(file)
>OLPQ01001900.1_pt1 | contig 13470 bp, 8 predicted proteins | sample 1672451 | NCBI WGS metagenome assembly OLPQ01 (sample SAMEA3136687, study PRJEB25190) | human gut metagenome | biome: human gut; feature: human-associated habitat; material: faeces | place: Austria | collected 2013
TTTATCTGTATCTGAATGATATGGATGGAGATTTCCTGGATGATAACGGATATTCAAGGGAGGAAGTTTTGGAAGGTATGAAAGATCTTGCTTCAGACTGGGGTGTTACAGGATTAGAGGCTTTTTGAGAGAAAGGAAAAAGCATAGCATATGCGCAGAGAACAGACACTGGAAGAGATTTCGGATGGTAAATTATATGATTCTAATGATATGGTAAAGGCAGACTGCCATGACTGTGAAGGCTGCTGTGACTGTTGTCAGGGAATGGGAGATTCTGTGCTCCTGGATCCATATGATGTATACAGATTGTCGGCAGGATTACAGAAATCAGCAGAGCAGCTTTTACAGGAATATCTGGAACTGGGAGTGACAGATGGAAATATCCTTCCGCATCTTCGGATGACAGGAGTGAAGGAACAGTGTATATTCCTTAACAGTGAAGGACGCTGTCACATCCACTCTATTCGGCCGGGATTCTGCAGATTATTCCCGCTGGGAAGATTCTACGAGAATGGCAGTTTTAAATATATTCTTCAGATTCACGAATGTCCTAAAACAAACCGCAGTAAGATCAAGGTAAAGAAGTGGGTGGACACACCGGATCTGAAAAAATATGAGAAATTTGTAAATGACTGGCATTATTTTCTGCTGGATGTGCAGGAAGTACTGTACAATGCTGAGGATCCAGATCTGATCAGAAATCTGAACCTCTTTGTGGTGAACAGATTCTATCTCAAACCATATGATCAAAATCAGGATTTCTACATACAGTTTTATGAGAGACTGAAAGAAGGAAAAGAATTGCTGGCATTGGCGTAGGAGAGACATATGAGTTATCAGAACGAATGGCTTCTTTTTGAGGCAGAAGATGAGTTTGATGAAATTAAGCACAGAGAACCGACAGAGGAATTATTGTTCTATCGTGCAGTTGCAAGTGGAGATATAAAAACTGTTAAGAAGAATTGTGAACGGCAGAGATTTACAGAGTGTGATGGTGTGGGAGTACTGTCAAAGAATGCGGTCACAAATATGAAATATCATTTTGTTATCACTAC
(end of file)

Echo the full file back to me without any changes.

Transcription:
>OLPQ01001900.1_pt1 | contig 13470 bp, 8 predicted proteins | sample 1672451 | NCBI WGS metagenome assembly OLPQ01 (sample SAMEA3136687, study PRJEB25190) | human gut metagenome | biome: human gut; feature: human-associated habitat; material: faeces | place: Austria | collected 2013
TTTATCTGTATCTGAATGATATGGATGGAGATTTCCTGGATGATAACGGATATTCAAGGGAGGAAGTTTTGGAAGGTATGAAAGATCTTGCTTCAGACTGGGGTGTTACAGGATTAGAGGCTTTTTGAGAGAAAGGAAAAAGCATAGCATATGCGCAGAGAACAGACACTGGAAGAGATTTCGGATGGTAAATTATATGATTCTAATGATATGGTAAAGGCAGACTGCCATGACTGTGAAGGCTGCTGTGACTGTTGTCAGGGAATGGGAGATTCTGTGCTCCTGGATCCATATGATGTATACAGATTGTCGGCAGGATTACAGAAATCAGCAGAGCAGCTTTTACAGGAATATCTGGAACTGGGAGTGACAGATGGAAATATCCTTCCGCATCTTCGGATGACAGGAGTGAAGGAACAGTGTATATTCCTTAACAGTGAAGGACGCTGTCACATCCACTCTATTCGGCCGGGATTCTGCAGATTATTCCCGCTGGGAAGATTCTACGAGAATGGCAGTTTTAAATATATTCTTCAGATTCACGAATGTCCTAAAACAAACCGCAGTAAGATCAAGGTAAAGAAGTGGGTGGACACACCGGATCTGAAAAAATATGAGAAATTTGTAAATGACTGGCATTATTTTCTGCTGGATGTGCAGGAAGTACTGTACAATGCTGAGGATCCAGATCTGATCAGAAATCTGAACCTCTTTGTGGTGAACAGATTCTATCTCAAACCATATGATCAAAATCAGGATTTCTACATACAGTTTTATGAGAGACTGAAAGAAGGAAAAGAATTGCTGGCATTGGCGTAGGAGAGACATATGAGTTATCAGAACGAATGGCTTCTTTTTGAGGCAGAAGATGAGTTTGATGAAATTAAGCACAGAGAACCGACAGAGGAATTATTGTTCTATCGTGCAGTTGCAAGTGGAGATATAAAAACTGTTAAGAAGAATTGTGAACGGCAGAGATTTACAGAGTGTGATGGTGTGGGAGTACTGTCAAAGAATGCGGTCACAAATATGAAATATCATTTTGTTATCACTAC